Death of a Wish Review – The Father, The Son and The Catholic Guilt

Reviewed March 10, 2024 on PC


PC, Nintendo Switch


March 11, 2024


Syndicate Atomic LLC



Immediately upon the start up of Death of a Wish, I’m asked to name someone important to me: someone I would die for. This is a bold question to ask the player out of the gate. However, I should’ve seen it coming. Death of a Wish is a game all about found family, love, grief, and sticking it to those who have done you wrong. Topping it all off is plenty of edge and some good old-fashioned themes of Catholic guilt. It is a cool as-hell video game—one that more than earned asking a player to think of the mortality of someone close to them. I just wish it were also one that would every now and then play it a little straight and be just that little bit more parsable.

Death of a Wish is a sequel to the 2018 video game Lucah: Born of a DreamThis did not occur to me until about three-quarters through Wish’s runtime. This doesn’t matter too much, as the premise is very simple and standalone. Your name is Christian (Chris for short), tasked with uniting amongst a new group of friends, you are to challenge and end the cult that cruelly raised you. Spearheading this cult is the figureheads in the Father, the Son, the Cardinal and the Priest. Take them out and order will be restored.

This simple premise is enough to withstand the fifteen or so hours I took tackling the game, but it’s the mood, heart, and worldbuilding that drives the game forward. Flashes of Chris’ past come back to him throughout the game. Often, these are accompanied by figures that he is attempting to make sense of. These include lost souls like himself, but also a forbidden love. One who wasn’t able to see the light of the public due to his cult upbringing. The impact that the cult has had on Chris runs deep, and it doesn’t take long at all for you to be right there with him, feeling that impact and wanting to tear it all down.

Death of a Wish’s narrative contains some of the most cryptic but flowery writing I’ve ever seen in games. Each line of dialogue, the timing of a narrative beat, how characters interrupt or bounce off each other… it all feels deliberate and concise. When these moments and gut-wrenching lines, anecdotes or thoughts hit, they really hit. It’s the kind of clever writing and storytelling that reminds me of games such as BOSSGAMEa title that deals with similar themes. However here it’s that little bit too clever for its own good. I’m all about leaving narratives open for interpretation, but when this vagueness makes the game feel like it’s pulling punches, it doesn’t always work. This is the case here, and I wish I didn’t have to digest two, three, maybe four playthroughs to fully wrap my head around the game’s world. It’s keeping me from fully loving it right here and now in this moment.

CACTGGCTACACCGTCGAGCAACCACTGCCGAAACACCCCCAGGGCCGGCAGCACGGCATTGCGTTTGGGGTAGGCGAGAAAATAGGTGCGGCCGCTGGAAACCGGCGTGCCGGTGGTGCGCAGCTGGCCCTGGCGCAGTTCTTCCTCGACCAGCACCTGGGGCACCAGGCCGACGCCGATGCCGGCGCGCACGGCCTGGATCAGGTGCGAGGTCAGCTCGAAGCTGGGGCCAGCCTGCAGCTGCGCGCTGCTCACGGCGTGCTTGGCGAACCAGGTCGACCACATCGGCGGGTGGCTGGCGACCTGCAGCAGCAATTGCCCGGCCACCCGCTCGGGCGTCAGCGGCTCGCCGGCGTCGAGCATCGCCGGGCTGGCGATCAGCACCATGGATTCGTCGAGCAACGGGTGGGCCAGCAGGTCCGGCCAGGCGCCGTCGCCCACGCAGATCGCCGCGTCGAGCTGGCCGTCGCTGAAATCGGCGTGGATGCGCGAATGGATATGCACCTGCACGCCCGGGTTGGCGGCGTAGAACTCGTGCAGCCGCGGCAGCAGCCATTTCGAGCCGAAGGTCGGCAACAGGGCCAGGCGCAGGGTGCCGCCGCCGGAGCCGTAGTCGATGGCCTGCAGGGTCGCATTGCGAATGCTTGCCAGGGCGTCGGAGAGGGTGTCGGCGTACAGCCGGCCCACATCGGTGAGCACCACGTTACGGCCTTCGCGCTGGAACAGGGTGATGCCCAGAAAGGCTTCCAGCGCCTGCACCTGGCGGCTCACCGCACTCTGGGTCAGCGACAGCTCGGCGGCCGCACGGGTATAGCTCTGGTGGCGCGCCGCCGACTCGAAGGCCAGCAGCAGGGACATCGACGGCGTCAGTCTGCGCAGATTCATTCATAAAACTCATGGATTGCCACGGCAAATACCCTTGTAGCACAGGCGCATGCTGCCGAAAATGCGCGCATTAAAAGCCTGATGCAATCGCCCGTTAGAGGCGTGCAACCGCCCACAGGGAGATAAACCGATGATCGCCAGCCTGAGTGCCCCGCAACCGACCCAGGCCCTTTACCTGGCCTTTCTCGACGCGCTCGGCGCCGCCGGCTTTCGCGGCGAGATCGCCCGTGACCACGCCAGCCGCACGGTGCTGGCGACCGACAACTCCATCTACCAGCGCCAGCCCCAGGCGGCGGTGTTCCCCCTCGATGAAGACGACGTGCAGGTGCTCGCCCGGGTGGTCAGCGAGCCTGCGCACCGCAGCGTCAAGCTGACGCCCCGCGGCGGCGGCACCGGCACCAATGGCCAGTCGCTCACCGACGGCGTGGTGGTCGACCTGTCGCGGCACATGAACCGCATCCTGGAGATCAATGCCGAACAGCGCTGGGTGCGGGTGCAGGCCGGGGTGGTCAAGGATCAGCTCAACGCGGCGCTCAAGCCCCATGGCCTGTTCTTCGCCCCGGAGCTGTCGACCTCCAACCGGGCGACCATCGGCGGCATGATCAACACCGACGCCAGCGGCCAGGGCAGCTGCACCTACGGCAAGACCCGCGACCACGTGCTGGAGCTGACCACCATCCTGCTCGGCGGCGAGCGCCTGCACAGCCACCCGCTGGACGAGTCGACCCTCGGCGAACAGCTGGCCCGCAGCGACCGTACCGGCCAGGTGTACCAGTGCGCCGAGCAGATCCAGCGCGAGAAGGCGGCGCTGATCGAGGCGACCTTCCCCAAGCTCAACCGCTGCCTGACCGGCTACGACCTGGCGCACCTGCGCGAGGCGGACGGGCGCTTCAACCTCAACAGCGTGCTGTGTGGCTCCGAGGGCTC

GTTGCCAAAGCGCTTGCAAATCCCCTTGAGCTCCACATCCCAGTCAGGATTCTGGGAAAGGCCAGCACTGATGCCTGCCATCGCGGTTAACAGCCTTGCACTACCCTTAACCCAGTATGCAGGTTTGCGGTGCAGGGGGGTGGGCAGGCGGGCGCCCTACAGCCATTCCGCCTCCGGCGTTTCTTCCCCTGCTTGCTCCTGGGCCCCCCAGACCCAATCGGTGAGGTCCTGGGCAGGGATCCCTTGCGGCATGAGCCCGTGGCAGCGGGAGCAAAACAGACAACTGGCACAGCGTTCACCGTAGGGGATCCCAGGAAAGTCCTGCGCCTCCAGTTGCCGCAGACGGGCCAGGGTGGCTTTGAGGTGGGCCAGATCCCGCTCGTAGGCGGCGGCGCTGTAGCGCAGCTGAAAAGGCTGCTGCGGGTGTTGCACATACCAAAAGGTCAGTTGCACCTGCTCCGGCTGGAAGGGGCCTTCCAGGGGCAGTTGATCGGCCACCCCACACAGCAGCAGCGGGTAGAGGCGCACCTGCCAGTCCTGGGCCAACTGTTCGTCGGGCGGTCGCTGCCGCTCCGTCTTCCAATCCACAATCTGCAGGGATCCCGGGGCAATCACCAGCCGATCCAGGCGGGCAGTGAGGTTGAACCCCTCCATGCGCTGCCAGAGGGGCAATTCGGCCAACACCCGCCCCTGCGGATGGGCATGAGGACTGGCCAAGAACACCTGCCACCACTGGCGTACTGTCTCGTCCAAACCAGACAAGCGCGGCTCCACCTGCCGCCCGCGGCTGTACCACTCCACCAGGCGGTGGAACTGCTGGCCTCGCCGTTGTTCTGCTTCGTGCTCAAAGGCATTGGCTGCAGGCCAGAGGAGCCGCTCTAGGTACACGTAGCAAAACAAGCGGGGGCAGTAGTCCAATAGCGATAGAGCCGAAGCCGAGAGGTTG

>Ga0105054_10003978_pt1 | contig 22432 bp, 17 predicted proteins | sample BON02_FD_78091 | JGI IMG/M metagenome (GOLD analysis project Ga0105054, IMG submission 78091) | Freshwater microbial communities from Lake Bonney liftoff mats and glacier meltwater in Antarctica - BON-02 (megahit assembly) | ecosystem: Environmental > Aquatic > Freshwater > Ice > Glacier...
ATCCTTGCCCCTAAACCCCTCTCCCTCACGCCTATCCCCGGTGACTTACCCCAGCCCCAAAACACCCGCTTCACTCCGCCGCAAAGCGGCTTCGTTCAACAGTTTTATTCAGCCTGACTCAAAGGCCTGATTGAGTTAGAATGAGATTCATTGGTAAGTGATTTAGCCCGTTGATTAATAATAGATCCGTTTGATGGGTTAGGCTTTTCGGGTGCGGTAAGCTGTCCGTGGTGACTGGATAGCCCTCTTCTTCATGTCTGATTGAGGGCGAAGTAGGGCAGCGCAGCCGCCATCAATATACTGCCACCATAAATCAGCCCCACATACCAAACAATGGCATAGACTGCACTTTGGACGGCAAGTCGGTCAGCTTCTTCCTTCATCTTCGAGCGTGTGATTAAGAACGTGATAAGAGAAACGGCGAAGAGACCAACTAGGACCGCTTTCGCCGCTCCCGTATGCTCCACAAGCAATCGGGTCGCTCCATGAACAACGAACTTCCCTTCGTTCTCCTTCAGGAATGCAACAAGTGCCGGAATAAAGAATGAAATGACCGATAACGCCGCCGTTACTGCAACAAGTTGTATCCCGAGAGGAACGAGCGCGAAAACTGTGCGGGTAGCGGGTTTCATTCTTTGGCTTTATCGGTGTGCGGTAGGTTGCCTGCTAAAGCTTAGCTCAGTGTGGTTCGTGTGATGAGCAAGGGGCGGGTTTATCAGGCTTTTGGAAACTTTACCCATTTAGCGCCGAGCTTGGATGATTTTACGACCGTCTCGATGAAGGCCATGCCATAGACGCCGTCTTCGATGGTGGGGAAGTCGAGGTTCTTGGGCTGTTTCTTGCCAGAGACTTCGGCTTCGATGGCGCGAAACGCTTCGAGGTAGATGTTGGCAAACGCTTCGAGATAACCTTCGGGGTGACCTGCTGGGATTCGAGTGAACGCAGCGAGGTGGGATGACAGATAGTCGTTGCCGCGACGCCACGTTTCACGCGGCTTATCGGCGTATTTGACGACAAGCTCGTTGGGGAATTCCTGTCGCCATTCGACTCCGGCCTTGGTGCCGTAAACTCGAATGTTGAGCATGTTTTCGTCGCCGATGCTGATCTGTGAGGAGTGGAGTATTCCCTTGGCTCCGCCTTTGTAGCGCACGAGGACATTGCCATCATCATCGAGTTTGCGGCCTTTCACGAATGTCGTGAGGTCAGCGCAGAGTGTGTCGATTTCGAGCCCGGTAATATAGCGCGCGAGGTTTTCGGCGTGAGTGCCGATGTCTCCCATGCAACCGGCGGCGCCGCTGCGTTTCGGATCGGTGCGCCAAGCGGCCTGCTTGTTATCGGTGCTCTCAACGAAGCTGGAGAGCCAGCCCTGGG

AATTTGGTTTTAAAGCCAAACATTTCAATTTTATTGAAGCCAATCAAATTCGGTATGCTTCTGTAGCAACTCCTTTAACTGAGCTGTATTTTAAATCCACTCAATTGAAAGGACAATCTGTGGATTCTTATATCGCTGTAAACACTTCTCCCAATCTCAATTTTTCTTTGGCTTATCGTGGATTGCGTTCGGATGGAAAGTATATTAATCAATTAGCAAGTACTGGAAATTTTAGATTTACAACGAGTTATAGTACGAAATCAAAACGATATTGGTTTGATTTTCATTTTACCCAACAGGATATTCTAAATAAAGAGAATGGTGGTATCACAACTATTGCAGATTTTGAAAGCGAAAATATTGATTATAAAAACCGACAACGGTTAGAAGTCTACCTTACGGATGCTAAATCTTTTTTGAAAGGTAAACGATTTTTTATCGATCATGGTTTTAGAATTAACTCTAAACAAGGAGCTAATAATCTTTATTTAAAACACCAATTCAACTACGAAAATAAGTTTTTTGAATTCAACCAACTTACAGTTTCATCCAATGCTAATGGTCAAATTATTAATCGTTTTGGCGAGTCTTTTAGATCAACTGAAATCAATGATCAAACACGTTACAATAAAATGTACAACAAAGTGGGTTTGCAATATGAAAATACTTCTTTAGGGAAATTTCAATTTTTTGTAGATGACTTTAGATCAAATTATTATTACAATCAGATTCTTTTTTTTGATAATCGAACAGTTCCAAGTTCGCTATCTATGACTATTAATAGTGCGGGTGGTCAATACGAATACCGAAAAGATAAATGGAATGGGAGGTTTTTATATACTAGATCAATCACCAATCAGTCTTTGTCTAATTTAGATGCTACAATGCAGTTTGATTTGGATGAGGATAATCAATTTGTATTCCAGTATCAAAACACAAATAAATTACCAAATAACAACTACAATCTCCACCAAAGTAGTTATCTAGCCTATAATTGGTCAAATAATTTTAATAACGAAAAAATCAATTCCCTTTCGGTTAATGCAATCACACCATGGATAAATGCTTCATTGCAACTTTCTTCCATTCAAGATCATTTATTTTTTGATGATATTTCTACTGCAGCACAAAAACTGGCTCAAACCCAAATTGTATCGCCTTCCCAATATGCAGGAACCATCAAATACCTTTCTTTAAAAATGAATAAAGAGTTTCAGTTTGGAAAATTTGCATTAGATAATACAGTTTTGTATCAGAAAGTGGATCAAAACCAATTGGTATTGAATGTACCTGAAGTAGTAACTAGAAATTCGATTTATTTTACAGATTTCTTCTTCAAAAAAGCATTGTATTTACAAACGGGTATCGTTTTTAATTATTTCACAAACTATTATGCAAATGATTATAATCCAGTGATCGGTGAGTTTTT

Death of a Wish always remains a joy to play. Its cast is well-developed, and Chris is a strong protagonist. Synth, drum, and bass music back your exploration and punctuates the edgy prose. The entire moody atmosphere of the city, sewer system and all, is captured with a hand-drawn aesthetic that most closely resembles scrawls of chalk on a blackboard. The 2D action title has frantic scribbles and rough lines to paint the environment. This is an incredibly striking choice, helping to mystify the form of some of the inconceivable monsters (known as Nightmares) you’ll be battling.

Colours distinguish the cast, with Chris illuminated in a soft yellow that helps them stand out in the environment. The otherwise black backdrop suddenly is brought with striking neon chalk lines and the like. That doesn’t even begin to explain the visual feast that you’ll experience mid-combat when slashes, projectiles and so forth erupt across the screen all in their own colours.

This only lets up slightly when certain moments of the plot task you with going to an exact location, something that isn’t always easy to work out in an environment. Is the way that environment detailing tapers off over there a stylistic choice or does it indicate a path you can take? Who’s to say? Not even the map that you can pull up in your menus, also made of scribbles, helps with this all the time. Getting lost for a little bit is very easy.